Cisco: Why we chopped our channel in half

Having gone through a five-month channel partner shakeout, Cisco is promising resellers a profitable, cooperative and highly specialized partnership in 2003.

At its recent Worldwide Analyst Conference in Santa Clara, Calif., Cisco Systems Co.

executives explained why they felt it was necessary for the company to say goodbye to half of its six thousand partners. The company had introduced a rigorous re-certification program, choosing to leave behind any of the partners who did not wish to participate.

It was a strategic move to ensure that those partners who chose to stay hitched to the Cisco wagon would remain profitable, says Paul Mountford, Cisco Systems worldwide channels vice-president. Having emphasized that Cisco feels that it cannot be held ultimately responsible for the profit generation of its partners, Mountford says the company wants to help and a reduction in ranks seemed like a good step in that direction.

“”The fist thing that we did post-tornado was to look at what is really an oversupply in the industry and over-distribution,”” he says.

Re-certified partners would be equipped with better tools to go after the market, and a smaller number of players would mean less competition for them. This is all part of a strategy to help out partners during a difficult time, he says.

IDC Canada director of enterprise network services Dan McLean says that although it does tend to rock the boat from time to time Cisco is usually pretty clear about what it wants from its partner base.

“”The fact of the matter is that if you’re in a networking equipment business, the company you want to partner with is Cisco,”” he says. “”So there’s a lot of demand on the partner side to be a preferred Cisco partner.””

It’s not a partnership without internal strife, however. Mountford addressed an issue of conflict in the channel last year, with traditional partners feeling encroached upon by service providers. He says a switch away from a volume-based channel program towards a value-based one has been able to resolve some of the tension. The rest can be fixed by realizing the potential of cooperation, he said.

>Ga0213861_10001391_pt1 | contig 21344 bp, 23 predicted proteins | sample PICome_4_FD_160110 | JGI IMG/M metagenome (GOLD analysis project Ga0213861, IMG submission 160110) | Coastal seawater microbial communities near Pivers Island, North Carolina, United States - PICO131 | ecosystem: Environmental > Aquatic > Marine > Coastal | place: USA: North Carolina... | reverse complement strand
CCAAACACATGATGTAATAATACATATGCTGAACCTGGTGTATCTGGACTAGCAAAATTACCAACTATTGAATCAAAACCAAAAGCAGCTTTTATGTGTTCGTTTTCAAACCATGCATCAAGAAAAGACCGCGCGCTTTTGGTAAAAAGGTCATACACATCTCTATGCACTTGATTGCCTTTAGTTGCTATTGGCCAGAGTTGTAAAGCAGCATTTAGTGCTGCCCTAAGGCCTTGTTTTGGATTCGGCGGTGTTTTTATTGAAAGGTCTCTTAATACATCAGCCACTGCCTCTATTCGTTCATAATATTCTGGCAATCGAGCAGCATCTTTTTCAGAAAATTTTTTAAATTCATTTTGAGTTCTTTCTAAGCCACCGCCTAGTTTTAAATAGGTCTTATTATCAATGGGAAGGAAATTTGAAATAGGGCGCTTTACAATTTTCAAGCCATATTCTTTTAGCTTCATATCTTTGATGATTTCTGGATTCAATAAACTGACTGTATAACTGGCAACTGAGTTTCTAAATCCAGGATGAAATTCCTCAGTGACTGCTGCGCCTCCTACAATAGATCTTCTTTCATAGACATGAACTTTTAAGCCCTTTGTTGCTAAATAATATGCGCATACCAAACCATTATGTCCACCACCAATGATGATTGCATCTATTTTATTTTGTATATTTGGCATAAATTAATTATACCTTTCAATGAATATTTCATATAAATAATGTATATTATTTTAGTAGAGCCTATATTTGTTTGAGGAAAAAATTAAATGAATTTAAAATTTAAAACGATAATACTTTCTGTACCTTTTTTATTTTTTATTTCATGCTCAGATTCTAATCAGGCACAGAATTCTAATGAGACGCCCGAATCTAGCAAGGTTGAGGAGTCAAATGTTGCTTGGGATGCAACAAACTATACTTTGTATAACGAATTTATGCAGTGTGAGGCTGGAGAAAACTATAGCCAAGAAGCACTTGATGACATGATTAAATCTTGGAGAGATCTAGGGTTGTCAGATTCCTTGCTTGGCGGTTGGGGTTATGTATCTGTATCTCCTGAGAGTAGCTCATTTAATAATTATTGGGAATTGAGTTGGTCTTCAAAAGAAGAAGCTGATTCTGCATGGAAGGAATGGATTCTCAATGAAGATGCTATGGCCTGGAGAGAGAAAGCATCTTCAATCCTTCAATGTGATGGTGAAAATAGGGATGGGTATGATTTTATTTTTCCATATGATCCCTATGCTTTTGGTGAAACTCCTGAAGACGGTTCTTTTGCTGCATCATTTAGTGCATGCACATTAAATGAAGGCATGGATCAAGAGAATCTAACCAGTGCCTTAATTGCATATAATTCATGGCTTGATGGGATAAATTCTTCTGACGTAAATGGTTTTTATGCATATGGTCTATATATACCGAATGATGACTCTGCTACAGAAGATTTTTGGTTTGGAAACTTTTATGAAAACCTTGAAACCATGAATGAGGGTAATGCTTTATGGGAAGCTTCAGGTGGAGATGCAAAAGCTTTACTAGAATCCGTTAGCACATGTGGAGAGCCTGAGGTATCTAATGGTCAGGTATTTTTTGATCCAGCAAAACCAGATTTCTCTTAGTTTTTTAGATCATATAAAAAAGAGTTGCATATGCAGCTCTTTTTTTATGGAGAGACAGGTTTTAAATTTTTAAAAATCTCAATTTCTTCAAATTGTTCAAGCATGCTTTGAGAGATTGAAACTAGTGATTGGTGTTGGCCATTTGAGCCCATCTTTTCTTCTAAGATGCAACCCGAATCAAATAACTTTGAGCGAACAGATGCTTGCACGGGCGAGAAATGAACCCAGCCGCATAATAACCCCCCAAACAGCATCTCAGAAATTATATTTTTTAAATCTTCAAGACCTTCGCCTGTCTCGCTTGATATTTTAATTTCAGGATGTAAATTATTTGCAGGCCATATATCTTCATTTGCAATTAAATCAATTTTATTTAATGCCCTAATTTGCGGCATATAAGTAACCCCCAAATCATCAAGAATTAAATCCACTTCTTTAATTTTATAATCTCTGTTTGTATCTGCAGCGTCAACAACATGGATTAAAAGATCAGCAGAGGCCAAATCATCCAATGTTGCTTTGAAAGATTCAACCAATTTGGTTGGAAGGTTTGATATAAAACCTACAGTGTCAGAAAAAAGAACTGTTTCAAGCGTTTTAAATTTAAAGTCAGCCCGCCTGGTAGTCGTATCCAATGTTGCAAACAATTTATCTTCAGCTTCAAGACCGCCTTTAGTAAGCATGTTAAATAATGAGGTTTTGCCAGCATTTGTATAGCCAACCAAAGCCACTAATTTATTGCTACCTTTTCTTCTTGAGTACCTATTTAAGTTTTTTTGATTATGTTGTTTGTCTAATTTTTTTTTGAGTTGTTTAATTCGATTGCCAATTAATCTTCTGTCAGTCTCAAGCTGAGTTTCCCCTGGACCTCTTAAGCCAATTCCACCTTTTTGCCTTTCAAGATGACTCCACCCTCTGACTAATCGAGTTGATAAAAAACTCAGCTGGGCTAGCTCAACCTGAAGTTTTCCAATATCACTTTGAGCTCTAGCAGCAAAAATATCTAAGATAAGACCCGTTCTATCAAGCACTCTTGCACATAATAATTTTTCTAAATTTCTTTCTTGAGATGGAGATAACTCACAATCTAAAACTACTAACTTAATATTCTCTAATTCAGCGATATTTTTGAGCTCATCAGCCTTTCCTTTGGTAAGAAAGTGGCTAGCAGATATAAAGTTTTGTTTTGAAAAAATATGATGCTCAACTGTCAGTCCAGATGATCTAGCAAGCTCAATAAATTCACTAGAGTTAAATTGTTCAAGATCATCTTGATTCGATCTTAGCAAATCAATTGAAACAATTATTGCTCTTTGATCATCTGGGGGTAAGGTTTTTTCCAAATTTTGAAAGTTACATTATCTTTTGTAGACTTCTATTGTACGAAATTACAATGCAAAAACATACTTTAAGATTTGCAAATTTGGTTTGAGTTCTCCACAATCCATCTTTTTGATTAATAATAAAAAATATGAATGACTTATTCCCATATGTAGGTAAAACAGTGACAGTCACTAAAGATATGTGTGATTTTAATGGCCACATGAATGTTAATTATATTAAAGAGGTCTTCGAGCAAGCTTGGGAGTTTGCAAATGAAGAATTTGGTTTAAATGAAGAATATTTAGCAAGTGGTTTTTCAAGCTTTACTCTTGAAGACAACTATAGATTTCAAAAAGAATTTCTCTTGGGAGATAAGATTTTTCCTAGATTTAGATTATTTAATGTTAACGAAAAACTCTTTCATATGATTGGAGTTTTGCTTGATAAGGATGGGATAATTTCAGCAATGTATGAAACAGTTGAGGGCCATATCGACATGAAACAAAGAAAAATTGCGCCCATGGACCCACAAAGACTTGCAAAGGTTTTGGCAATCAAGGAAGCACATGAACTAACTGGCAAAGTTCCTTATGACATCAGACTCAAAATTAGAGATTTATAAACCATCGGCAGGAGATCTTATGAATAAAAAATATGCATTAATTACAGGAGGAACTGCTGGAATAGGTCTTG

“”Say you were selling one of our pops and . . . AT&T’s managed router service. If you are a partner, (and) if you sold that product on its own with no service attached you’d probably make $200 to $300 of gross margin,”” he says. “”If you sell it as a managed service through AT&T, you get $400 a month, taking it up to $15,000 over a three year period,”” Mountford says.

Mountford also explained that Cisco is newly focussed on early engagement, working with partners and internal teams to drive sales early in the cycle.

The opportunities may have seem fewer and further between lately, says senior vice-president and general manager of product development Charlie Giancarlo, but Cisco is a firm believer in the coming turnaround. In the meantime, he says, rolling out new intelligent solutions, which offer unique value to customers, is the key to both Cisco and its partners’ success.

“”The fact that we have a very comprehensive portfolio is important not only to our customers but it’s also important to our channels who need to carry our product,”” he says. “”(They) need to carry one vendor and know that they have a consistent set of features, capabilities, management abilities and training across all of those products.””

Cisco’s most recent channel program was introduced in April 2001.


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